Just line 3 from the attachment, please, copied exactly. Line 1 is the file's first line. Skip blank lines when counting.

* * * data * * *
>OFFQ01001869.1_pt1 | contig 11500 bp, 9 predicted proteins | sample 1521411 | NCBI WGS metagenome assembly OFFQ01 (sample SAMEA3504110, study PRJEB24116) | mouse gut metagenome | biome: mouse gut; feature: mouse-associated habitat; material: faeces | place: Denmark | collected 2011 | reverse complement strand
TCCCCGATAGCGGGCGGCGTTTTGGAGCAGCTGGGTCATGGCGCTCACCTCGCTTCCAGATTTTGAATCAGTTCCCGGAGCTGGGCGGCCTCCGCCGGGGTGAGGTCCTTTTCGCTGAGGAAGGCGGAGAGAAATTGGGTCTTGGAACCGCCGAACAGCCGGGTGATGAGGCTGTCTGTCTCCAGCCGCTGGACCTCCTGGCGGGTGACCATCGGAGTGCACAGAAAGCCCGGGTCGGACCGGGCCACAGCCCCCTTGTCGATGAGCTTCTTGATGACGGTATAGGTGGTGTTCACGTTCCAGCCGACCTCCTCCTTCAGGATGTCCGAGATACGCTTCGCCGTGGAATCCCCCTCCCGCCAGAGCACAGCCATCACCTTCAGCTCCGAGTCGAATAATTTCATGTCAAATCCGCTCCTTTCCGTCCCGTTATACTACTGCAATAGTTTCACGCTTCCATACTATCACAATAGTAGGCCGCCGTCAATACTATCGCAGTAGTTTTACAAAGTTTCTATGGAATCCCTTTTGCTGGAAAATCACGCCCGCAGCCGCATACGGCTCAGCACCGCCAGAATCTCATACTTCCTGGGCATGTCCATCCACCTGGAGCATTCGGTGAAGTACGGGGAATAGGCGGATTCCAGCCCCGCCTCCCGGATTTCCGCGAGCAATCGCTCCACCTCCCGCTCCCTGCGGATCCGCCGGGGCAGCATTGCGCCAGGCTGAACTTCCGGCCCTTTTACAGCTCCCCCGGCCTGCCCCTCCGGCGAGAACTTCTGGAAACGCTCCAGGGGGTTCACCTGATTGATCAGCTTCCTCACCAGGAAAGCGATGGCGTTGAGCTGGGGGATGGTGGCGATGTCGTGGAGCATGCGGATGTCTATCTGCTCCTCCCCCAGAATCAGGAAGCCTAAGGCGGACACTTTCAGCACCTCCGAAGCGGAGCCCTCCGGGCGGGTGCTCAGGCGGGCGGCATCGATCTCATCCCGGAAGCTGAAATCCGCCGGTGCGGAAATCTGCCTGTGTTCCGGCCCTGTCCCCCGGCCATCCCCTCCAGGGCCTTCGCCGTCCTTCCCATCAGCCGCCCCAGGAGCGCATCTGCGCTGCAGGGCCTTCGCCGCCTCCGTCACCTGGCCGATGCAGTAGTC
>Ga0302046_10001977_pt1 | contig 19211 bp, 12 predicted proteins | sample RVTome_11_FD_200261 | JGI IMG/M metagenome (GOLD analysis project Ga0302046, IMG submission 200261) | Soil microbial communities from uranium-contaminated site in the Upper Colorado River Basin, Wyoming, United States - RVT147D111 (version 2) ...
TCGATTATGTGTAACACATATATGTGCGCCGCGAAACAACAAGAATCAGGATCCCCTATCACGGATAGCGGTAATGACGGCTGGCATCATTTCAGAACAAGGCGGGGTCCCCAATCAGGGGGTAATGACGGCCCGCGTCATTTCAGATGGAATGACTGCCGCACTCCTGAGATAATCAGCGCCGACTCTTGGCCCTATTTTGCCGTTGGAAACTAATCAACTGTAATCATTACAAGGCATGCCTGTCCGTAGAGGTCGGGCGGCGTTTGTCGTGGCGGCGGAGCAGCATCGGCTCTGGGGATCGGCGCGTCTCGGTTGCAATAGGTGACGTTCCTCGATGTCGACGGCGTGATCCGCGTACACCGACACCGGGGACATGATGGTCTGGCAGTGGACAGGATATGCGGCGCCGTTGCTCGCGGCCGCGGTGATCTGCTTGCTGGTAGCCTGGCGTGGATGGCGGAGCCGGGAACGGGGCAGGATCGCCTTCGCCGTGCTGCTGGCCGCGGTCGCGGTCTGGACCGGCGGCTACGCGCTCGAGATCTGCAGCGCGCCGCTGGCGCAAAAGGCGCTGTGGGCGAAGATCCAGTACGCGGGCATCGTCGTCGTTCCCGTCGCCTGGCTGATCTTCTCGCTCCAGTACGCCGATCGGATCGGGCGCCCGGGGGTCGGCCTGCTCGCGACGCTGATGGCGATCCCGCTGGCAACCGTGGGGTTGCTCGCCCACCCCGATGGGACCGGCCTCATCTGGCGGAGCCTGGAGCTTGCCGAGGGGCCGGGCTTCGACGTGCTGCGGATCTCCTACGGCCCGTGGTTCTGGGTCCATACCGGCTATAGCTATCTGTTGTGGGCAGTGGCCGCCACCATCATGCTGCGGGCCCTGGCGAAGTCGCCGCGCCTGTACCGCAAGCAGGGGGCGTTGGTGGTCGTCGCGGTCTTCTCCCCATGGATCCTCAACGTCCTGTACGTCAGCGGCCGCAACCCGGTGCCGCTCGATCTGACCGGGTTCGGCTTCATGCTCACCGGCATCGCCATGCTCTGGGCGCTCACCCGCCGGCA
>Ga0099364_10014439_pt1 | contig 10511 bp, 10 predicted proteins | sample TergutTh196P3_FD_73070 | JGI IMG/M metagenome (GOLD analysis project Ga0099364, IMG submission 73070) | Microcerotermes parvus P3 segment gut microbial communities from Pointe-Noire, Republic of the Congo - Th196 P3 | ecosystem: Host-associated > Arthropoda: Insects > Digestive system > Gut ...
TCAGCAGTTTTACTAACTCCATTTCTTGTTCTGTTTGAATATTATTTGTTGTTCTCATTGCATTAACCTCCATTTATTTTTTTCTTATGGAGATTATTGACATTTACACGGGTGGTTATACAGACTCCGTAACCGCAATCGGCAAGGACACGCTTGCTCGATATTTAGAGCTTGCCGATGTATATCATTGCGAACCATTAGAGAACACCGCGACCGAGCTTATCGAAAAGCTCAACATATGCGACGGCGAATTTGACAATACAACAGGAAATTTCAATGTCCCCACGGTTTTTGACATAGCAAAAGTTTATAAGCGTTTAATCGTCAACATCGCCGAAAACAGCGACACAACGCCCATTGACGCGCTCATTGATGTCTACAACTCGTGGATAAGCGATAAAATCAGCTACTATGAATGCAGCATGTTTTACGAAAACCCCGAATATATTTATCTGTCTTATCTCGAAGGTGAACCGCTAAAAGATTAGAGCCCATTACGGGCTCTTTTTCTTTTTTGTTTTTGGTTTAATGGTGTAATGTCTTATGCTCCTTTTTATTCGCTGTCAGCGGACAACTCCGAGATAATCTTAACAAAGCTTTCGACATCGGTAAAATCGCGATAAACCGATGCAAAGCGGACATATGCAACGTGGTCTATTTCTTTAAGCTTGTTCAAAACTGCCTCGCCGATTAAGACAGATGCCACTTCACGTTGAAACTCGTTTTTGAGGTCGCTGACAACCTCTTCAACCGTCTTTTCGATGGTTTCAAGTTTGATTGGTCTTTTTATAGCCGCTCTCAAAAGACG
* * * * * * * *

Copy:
>Ga0302046_10001977_pt1 | contig 19211 bp, 12 predicted proteins | sample RVTome_11_FD_200261 | JGI IMG/M metagenome (GOLD analysis project Ga0302046, IMG submission 200261) | Soil microbial communities from uranium-contaminated site in the Upper Colorado River Basin, Wyoming, United States - RVT147D111 (version 2) ...